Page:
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Let $f(x)$ denote the pdf of a $\chi^2$-distribution with $n\in\mathbb{N}$ degrees of freedom given by $$f(x) = \frac{2^{-n/2}}{\Gamma(n/2)}\cdot x^{n/2-1}\cdot\mathrm e^{-1/2x}\cdot\textbf{1}_{[0,\infty)}(x),$$ where $\textbf{1}_A(x)=\begin{cases}1,&x\in A,\\0,&\text{else.}\end{cases}$

Furthermore we define $\Gamma(1/2)=\sqrt{\pi},\;\Gamma(1)=1$ and $\Gamma(r+1)=r\cdot\Gamma(r)$.

Assume we have two independant random variables $X_1,X_2\sim\mathcal{N}(\mu,\sigma^2)$ with unknown $\mu$ and unknown $\sigma$ and their sampling variance $S_X^2=\frac{1}{n-1}\sum\limits_{i=1}^n(X_i-\overline{X})^2$ with $\overline{X}=\frac{1}{n}\sum\limits_{i=1}^nX_i$.

Show that $$\frac{1}{\sigma^2}S_X^2=\frac{(X_1-\overline{X})^2+(X_2-\overline{X})^2}{\sigma^2}$$ is $\chi^2$ distributed with one degree of freedom.

To be honest, i have no idea at all how to start because this huge amount of information intimidates me. Can anyone explain me an appropriate ansatz to proove this?

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in your case (n = 2) the two terms in the numerator are the same. – mike Jul 10 '12 at 16:00
up vote 1 down vote accepted

First note that $X' = \frac{X - \overline{X}}{\sigma}$ and $Y' = \frac{Y - \overline{Y}}{\sigma}$ are $\mathcal{N}_{0,2}$ - just take expectations and variances. By symmetry considerations, $X'^2, Y'^2$ have densities $2\psi_{0,2}$ on positive reals, where $\psi_{\mu ,\sigma }$ is the Gaussian density function. Now, since $f(x)=\sqrt{x}$ is invertible differentiable, $\mathbb{P} (X'^2 \le t ) = \displaystyle\int_{-\infty }^{\sqrt{t}} 2\psi_{0,2}(x)dx.$ Hence the density of $X'^2$ can be computed using the chain rule - $(2\psi_{0,2}(\sqrt{x}) / (2\sqrt{x})=\frac{1}{\sqrt{4\pi }} e^{-x/4} x^{-1/2} = \gamma_{1/4, 1/2} (x),$ where $\gamma $ is a gamma density. Now it's an exercise (use convolutions or change of variables) to show that the sum of $\Gamma_{\alpha_1 , \beta }, \Gamma_{\alpha_2, \beta }$ distributed random variables is $\Gamma_{\alpha_1 + \alpha_2, \beta}$ distributed - in particular, your random variable is $\Gamma_{1/2, 1/2} \sim \chi_1^2.$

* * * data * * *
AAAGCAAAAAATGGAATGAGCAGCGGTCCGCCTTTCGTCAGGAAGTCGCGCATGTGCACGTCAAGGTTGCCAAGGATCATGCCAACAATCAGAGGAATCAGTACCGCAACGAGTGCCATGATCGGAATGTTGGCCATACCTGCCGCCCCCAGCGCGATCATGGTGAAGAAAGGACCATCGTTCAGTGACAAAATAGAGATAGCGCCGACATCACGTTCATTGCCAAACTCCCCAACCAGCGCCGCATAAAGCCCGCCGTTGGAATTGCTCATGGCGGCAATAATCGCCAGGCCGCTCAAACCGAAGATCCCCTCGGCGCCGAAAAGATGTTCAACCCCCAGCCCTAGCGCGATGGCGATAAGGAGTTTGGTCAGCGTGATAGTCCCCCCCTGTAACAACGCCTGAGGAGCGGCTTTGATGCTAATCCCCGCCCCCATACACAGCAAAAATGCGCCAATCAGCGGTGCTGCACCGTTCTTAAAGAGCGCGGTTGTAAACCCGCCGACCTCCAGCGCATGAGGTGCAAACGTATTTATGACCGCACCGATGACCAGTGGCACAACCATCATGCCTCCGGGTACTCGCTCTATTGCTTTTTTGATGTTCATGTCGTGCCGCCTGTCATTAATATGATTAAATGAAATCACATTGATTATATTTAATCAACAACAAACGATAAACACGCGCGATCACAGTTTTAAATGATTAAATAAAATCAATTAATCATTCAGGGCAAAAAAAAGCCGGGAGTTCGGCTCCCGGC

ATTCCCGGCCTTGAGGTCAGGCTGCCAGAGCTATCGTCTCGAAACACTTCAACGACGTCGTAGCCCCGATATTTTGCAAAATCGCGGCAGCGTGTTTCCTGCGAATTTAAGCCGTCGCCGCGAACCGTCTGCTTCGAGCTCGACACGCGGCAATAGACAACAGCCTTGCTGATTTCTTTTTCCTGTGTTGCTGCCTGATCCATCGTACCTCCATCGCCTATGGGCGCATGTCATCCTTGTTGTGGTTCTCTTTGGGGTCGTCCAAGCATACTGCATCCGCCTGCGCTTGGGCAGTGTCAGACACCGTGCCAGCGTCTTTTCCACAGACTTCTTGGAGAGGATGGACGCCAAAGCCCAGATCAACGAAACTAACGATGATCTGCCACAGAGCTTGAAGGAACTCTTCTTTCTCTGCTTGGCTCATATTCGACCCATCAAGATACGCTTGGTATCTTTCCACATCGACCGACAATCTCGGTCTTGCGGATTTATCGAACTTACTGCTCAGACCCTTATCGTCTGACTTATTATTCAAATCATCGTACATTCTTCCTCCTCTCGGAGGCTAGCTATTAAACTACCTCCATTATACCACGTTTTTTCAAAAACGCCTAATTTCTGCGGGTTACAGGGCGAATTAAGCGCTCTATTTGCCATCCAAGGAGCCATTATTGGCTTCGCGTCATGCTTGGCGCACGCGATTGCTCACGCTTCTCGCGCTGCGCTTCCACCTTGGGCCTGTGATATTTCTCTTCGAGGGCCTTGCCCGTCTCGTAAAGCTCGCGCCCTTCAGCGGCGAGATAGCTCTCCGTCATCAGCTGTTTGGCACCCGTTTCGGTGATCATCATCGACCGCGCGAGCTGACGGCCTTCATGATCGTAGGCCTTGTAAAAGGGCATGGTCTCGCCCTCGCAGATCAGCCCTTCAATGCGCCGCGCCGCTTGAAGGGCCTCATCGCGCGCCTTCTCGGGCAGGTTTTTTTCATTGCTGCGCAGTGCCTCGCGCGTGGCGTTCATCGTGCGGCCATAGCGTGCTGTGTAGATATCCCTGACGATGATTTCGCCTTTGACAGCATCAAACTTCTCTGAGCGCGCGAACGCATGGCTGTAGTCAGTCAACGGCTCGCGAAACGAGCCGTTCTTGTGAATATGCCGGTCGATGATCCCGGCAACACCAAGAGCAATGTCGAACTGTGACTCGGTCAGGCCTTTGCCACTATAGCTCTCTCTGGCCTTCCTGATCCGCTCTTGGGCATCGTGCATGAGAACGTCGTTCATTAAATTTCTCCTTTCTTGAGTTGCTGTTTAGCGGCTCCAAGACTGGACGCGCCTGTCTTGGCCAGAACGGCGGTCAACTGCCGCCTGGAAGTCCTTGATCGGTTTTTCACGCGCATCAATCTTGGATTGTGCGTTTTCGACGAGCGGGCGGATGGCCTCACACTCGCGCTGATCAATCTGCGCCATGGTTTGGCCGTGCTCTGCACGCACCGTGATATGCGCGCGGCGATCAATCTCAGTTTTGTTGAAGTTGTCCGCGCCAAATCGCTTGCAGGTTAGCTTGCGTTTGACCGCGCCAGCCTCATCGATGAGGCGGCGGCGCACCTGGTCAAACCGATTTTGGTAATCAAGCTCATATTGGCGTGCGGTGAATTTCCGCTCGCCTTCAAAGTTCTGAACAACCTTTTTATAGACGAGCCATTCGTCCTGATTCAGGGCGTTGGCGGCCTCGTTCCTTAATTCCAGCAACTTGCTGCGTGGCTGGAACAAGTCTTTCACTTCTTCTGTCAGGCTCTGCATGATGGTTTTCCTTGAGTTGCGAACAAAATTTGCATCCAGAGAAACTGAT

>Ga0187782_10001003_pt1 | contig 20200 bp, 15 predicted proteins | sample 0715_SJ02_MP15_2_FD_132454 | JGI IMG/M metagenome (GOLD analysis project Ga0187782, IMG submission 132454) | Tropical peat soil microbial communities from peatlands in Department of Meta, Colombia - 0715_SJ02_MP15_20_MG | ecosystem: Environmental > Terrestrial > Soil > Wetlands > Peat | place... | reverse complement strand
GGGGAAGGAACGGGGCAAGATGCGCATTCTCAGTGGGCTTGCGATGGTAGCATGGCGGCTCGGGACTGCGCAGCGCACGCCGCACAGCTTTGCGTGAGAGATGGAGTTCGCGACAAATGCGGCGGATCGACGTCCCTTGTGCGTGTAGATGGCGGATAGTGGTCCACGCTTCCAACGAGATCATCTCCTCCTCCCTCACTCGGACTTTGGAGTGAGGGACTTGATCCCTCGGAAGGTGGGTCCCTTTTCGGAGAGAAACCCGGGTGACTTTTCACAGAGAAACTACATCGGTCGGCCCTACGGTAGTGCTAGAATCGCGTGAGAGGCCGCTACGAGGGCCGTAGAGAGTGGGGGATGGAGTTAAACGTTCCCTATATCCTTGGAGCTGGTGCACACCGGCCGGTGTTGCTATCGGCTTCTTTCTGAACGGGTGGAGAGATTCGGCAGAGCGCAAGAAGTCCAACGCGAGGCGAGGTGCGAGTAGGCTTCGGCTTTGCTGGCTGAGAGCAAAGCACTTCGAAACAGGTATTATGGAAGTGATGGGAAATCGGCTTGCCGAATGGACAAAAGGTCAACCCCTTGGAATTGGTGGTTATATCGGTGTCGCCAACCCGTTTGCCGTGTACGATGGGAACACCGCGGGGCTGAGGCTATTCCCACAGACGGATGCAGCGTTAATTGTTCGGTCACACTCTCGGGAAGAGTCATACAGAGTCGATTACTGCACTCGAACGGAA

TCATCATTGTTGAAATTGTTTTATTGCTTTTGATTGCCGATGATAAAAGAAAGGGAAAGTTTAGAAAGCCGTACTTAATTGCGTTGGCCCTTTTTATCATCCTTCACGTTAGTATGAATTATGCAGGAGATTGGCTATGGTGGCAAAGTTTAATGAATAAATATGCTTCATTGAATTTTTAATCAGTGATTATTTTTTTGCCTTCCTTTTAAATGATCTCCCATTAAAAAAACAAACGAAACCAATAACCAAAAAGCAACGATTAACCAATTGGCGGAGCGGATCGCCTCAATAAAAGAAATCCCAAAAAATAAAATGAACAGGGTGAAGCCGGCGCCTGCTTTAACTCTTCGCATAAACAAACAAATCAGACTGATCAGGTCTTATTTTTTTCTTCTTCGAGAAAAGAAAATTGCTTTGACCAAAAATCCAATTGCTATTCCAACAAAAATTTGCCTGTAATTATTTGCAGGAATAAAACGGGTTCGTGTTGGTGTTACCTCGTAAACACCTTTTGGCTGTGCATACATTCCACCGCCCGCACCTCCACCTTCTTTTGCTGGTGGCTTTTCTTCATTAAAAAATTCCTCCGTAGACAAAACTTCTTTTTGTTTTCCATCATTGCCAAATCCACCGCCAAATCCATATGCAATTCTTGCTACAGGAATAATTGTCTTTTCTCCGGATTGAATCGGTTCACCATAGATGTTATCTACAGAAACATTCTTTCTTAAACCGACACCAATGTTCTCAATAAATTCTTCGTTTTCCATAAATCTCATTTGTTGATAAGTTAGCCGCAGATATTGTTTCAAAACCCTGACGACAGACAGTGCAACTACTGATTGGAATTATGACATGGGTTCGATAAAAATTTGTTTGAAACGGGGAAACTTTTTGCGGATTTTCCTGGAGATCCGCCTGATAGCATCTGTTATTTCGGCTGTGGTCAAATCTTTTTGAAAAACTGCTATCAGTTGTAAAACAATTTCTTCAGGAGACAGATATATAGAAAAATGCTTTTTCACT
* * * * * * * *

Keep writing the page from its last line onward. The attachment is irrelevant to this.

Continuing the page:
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I'm pretty sure it should be one degree of freedom. In general the sampling variance (when the mean is unknown) has a $\chi^2$ distribution with $n-1$ degrees of freedom. – Stefan Hansen Jul 10 '12 at 11:53
Yikes - bad things happen when you carelessly evaluate variances. Thanks for the catch. – user17794 Jul 10 '12 at 12:42

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